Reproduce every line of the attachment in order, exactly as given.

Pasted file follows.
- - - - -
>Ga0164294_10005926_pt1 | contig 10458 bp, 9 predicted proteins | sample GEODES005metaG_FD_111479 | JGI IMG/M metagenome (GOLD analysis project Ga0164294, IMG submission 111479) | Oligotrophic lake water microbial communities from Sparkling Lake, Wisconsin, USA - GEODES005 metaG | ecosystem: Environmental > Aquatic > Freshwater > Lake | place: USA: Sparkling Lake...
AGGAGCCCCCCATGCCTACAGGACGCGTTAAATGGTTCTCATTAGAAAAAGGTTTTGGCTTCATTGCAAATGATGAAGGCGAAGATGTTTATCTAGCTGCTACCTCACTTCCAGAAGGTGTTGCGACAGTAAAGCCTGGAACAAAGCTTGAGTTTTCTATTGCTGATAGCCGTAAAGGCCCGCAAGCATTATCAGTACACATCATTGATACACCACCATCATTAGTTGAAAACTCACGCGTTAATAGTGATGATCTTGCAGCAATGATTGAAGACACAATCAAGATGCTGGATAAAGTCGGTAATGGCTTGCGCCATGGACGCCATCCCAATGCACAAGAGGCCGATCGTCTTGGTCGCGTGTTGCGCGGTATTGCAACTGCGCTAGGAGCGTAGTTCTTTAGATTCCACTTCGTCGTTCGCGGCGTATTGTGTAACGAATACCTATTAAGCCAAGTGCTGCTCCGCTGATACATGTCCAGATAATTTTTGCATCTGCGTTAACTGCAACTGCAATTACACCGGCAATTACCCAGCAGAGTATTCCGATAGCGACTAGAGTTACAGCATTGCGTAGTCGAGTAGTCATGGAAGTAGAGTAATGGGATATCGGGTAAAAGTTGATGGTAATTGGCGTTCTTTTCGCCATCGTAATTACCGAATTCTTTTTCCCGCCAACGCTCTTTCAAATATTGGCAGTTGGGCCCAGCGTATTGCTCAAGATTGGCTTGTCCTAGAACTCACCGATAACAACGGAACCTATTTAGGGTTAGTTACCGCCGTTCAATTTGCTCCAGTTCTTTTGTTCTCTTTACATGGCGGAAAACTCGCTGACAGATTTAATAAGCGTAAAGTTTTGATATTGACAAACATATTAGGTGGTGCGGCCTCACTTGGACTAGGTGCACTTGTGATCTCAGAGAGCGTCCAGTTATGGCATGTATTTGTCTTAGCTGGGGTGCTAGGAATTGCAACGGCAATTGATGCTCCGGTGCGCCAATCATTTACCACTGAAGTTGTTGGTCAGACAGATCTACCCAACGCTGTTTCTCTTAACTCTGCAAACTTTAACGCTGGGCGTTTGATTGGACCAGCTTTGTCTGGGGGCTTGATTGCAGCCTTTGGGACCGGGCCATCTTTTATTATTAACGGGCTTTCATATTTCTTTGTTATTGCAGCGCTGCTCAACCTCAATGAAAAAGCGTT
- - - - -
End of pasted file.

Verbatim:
>Ga0164294_10005926_pt1 | contig 10458 bp, 9 predicted proteins | sample GEODES005metaG_FD_111479 | JGI IMG/M metagenome (GOLD analysis project Ga0164294, IMG submission 111479) | Oligotrophic lake water microbial communities from Sparkling Lake, Wisconsin, USA - GEODES005 metaG | ecosystem: Environmental > Aquatic > Freshwater > Lake | place: USA: Sparkling Lake...
AGGAGCCCCCCATGCCTACAGGACGCGTTAAATGGTTCTCATTAGAAAAAGGTTTTGGCTTCATTGCAAATGATGAAGGCGAAGATGTTTATCTAGCTGCTACCTCACTTCCAGAAGGTGTTGCGACAGTAAAGCCTGGAACAAAGCTTGAGTTTTCTATTGCTGATAGCCGTAAAGGCCCGCAAGCATTATCAGTACACATCATTGATACACCACCATCATTAGTTGAAAACTCACGCGTTAATAGTGATGATCTTGCAGCAATGATTGAAGACACAATCAAGATGCTGGATAAAGTCGGTAATGGCTTGCGCCATGGACGCCATCCCAATGCACAAGAGGCCGATCGTCTTGGTCGCGTGTTGCGCGGTATTGCAACTGCGCTAGGAGCGTAGTTCTTTAGATTCCACTTCGTCGTTCGCGGCGTATTGTGTAACGAATACCTATTAAGCCAAGTGCTGCTCCGCTGATACATGTCCAGATAATTTTTGCATCTGCGTTAACTGCAACTGCAATTACACCGGCAATTACCCAGCAGAGTATTCCGATAGCGACTAGAGTTACAGCATTGCGTAGTCGAGTAGTCATGGAAGTAGAGTAATGGGATATCGGGTAAAAGTTGATGGTAATTGGCGTTCTTTTCGCCATCGTAATTACCGAATTCTTTTTCCCGCCAACGCTCTTTCAAATATTGGCAGTTGGGCCCAGCGTATTGCTCAAGATTGGCTTGTCCTAGAACTCACCGATAACAACGGAACCTATTTAGGGTTAGTTACCGCCGTTCAATTTGCTCCAGTTCTTTTGTTCTCTTTACATGGCGGAAAACTCGCTGACAGATTTAATAAGCGTAAAGTTTTGATATTGACAAACATATTAGGTGGTGCGGCCTCACTTGGACTAGGTGCACTTGTGATCTCAGAGAGCGTCCAGTTATGGCATGTATTTGTCTTAGCTGGGGTGCTAGGAATTGCAACGGCAATTGATGCTCCGGTGCGCCAATCATTTACCACTGAAGTTGTTGGTCAGACAGATCTACCCAACGCTGTTTCTCTTAACTCTGCAAACTTTAACGCTGGGCGTTTGATTGGACCAGCTTTGTCTGGGGGCTTGATTGCAGCCTTTGGGACCGGGCCATCTTTTATTATTAACGGGCTTTCATATTTCTTTGTTATTGCAGCGCTGCTCAACCTCAATGAAAAAGCGTT